First image: Messier 82 on 10 December 2013. Second image: The same view on 22 January 2014. The position of the supernova is marked.
|Observation data (Epoch J2000)|
|Supernova type||Type Ia|
|Host galaxy||Messier 82|
|Right ascension||9h 55m 42.217s|
|Declination||69° 40′ 26.56″|
|Discovery date||21 January 2014
University of London Observatory
|Distance||11.5 ± 0.8 Mly (3.5 ± 0.3 Mpc)|
|Notable features||Closest Type Ia for 40 years[note 1]|
SN 2014J is a type-Ia supernova in Messier 82 (the 'Cigar Galaxy', M82) discovered in mid-January 2014. It is the closest type-Ia supernova discovered in the past 42 years.[note 1] It was discovered accidentally during an undergraduate teaching session at University of London Observatory. SN 2014J is the subject of an intense observing campaign by professional astronomers, and was bright enough to be seen by amateur astronomers. On 31 January 2014 SN2014J stopped brightening, reaching its peak brightness at magnitude 10.5.
The supernova was discovered by astronomer Steve Fossey, of University College London. Fossey was training four undergraduate students (Ben Cooke, Guy Pollack, Matthew Wilde and Thomas Wright) to use a small 0.35-metre (14 in) telescope at University of London Observatory, located in Mill Hill, north London.
The discovery was serendipitous, because Fossey was not searching for supernovae and wanted to take advantage of a short gap in the cloud cover. He later said that "The weather was closing in, with increasing cloud, so instead of the planned practical astronomy class, I gave the students an introductory demonstration of how to use the CCD camera on one of the observatory’s automated 0.35–metre telescopes."
At 19:20 GMT on 21 January 2014, Fossey and his students noticed a bright new star in their images of the galaxy Messier 82, also known as the Cigar Galaxy. After comparing their image to archival ones of the same galaxy, they used observations with a second telescope to eliminate the possibility of an instrumental artefact. Their discovery was reported to the International Astronomical Union's Central Bureau for Astronomical Telegrams, who confirmed that they were the first to spot the supernova and assigned it the name SN 2014J as the tenth supernova discovered in 2014.
Follow-up adaptive optics observations with the 10-metre (390 in) Keck telescope at Mauna Kea Observatory, Hawaii were used to precisely determine the location of the new supernova. The first optical spectrum was obtained using the 3.5-metre (140 in) ARC telescope in New Mexico, which showed the supernova to be of Type Ia. Pre-discovery recovery images were found that showed the supernova as early as 15 January, six days before discovery.
Early indications were that the supernova had been discovered approximately 14 days before maximum light, so it would get brighter over the following fortnight. The supernova was expected to be bright enough to be visible with binoculars throughout the Northern Hemisphere, and to be a popular target for amateur astronomers because it is located close to The Plough asterism and visible all night for most Northern Hemisphere observers.
At a distance of 11.5 ± 0.8 million light-years (3.5 ± 0.3 megaparsecs), SN 2014J is one of the closest supernovae seen for decades. It is the closest type Ia supernova since 1972, and the closest supernova of any type since 2004.[note 1]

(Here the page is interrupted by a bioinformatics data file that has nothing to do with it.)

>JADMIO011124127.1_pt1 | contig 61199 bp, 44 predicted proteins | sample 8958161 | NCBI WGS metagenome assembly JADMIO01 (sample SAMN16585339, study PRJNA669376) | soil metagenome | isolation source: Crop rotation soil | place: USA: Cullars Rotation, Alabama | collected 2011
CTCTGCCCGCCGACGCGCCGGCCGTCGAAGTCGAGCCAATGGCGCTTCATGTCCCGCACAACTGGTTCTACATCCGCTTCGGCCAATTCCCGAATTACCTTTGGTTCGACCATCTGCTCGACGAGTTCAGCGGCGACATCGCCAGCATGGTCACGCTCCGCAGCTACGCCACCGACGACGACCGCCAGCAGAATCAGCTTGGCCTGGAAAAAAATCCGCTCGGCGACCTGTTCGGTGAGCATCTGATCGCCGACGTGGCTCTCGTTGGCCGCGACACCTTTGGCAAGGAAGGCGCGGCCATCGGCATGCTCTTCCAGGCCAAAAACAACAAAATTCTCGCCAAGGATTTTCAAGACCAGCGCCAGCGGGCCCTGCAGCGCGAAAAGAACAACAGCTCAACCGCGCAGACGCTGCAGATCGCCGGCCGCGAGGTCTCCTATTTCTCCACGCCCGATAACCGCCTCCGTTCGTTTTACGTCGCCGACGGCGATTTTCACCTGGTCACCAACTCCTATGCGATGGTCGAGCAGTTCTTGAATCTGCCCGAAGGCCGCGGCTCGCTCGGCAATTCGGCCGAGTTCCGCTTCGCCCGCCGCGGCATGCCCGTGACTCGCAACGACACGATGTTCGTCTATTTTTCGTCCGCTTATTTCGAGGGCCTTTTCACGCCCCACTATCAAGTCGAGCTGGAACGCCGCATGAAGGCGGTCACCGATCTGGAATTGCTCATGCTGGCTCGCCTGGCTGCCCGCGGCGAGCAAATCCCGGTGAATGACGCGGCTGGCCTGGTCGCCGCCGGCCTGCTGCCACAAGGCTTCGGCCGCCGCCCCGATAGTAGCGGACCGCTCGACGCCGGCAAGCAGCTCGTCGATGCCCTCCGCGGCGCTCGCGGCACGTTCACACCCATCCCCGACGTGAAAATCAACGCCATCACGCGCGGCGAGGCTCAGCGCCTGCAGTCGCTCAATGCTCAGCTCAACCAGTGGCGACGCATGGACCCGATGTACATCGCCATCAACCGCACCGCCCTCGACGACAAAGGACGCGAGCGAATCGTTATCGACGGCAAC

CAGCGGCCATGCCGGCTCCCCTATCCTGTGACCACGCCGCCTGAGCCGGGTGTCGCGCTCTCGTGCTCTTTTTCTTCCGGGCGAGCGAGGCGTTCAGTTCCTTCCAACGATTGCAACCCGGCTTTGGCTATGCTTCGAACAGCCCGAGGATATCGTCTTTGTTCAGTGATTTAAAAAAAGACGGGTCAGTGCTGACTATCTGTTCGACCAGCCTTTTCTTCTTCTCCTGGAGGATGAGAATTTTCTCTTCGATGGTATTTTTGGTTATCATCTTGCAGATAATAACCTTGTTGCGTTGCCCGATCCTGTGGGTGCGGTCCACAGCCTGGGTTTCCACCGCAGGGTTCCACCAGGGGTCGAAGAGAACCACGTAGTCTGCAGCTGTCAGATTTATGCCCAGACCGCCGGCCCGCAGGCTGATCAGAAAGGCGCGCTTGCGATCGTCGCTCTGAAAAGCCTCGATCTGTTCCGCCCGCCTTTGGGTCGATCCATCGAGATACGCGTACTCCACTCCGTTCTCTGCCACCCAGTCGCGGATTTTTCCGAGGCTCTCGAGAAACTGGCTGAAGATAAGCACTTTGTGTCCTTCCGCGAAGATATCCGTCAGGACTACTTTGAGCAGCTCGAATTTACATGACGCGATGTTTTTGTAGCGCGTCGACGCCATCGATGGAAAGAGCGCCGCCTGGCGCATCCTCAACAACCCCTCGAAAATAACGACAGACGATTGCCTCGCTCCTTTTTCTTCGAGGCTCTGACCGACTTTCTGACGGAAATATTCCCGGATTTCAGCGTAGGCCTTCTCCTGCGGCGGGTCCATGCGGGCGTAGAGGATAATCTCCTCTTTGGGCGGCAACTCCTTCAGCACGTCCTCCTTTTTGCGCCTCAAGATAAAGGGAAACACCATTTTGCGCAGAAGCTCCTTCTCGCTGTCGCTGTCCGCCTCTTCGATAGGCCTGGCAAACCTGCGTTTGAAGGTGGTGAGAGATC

Observations of the diffuse interstellar bands in the spectrum of the supernova indicate that it lies behind a significant quantity of interstellar medium in M82. The supernova suffers interstellar extinction, with a reddening of at least one magnitude.
The relative closeness of the supernova—from Earth it appears brighter than most supernovae—allows astronomers to study it in much more detail than usual. Type Ia supernovae are especially important as standard candles in physical cosmology, and astronomers hope that SN 2014J will help them understand how these supernovae form and evolve. The degree of light extinction from M82 dust blocking SN 2014J reduces its value as an observational prototype for Type Ia supernovae, but makes it a powerful probe of the interstellar medium of M82.
Researchers used archival images from the Hubble Space Telescope to study the environment of SN 2014J prior to the supernova, in hopes of identifying the progenitor system. The progenitor star has not been identified, and may never be identified because the progenitors of type Ia supernovae are expected to be white dwarfs in binary systems, too faint to detect at the distance of M82. The companion of the white dwarf, on the other hand, would have been detectable if it had been a bright evolved giant star, rather than a white dwarf itself (the double degenerate scenario), a main-sequence star, or even on the fainter part of the giant sequence.
- Some sources initially stated that SN 2014J was the closest supernova of any type since SN 1987A, but this claim is erroneous. The last supernova that was unambiguously closer to Earth than SN 2014J was SN 2004dj, which was of type II-P and occurred in the galaxy NGC 2403. SN 1993J was a type IIb supernova at almost the same distance as SN 2014J, because it was located in Messier 81 which belongs to same group of galaxies as the Messier 82 galaxy. SN 2014J is the closest type Ia supernova since SN 1972E.
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